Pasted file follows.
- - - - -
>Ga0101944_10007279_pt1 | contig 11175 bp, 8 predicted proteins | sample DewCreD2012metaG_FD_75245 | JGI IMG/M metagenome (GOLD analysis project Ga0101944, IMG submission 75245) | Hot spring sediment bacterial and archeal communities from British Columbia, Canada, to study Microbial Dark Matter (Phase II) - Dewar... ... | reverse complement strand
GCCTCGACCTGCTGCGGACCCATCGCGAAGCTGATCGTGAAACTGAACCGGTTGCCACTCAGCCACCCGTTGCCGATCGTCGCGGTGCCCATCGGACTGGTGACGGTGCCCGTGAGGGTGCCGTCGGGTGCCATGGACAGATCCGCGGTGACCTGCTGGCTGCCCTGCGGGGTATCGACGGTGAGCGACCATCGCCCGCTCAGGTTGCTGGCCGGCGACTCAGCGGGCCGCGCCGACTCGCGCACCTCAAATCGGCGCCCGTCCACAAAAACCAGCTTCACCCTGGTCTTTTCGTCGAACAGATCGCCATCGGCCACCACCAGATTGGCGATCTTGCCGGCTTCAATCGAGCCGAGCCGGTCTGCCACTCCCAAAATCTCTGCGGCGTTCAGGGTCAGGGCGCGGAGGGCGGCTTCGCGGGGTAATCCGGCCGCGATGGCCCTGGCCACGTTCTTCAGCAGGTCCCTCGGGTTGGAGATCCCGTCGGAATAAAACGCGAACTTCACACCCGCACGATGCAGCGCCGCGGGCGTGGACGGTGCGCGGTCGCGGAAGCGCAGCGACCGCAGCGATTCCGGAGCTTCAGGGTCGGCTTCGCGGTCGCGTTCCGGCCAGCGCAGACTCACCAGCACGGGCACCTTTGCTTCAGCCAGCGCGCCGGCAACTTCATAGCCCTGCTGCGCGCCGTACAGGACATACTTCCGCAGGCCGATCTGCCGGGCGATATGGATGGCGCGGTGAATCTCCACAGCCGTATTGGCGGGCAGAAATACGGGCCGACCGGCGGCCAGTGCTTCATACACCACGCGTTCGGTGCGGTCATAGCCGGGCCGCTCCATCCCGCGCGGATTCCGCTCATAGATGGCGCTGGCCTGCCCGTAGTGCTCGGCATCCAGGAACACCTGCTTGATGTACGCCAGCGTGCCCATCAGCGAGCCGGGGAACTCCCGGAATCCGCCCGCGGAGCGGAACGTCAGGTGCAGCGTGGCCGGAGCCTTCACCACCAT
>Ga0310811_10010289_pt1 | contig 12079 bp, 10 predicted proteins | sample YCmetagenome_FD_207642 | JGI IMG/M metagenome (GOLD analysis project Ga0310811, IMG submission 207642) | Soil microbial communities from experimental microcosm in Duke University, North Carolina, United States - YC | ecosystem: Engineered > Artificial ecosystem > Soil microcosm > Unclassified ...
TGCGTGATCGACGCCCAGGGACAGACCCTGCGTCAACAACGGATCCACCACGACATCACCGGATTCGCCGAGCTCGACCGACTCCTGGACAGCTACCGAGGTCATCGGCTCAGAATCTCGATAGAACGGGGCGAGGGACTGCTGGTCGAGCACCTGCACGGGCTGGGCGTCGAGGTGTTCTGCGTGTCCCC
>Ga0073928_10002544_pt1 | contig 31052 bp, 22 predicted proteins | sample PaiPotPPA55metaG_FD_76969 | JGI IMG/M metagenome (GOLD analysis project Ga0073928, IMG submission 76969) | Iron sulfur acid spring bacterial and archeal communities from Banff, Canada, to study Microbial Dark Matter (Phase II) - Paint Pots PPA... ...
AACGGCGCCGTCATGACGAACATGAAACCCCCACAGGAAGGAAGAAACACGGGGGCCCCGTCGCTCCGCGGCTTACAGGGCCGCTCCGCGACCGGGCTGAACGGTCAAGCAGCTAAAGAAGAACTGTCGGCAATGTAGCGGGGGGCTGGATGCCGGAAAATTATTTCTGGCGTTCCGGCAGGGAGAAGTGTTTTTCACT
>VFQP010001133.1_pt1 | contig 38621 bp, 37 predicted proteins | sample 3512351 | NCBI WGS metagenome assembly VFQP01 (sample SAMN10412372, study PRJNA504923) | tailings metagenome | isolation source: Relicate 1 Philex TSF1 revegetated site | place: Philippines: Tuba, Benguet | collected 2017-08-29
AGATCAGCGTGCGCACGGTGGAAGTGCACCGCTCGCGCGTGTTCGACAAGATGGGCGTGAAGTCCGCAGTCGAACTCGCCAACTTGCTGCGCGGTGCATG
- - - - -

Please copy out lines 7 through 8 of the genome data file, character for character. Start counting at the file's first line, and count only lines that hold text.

>VFQP010001133.1_pt1 | contig 38621 bp, 37 predicted proteins | sample 3512351 | NCBI WGS metagenome assembly VFQP01 (sample SAMN10412372, study PRJNA504923) | tailings metagenome | isolation source: Relicate 1 Philex TSF1 revegetated site | place: Philippines: Tuba, Benguet | collected 2017-08-29
AGATCAGCGTGCGCACGGTGGAAGTGCACCGCTCGCGCGTGTTCGACAAGATGGGCGTGAAGTCCGCAGTCGAACTCGCCAACTTGCTGCGCGGTGCATG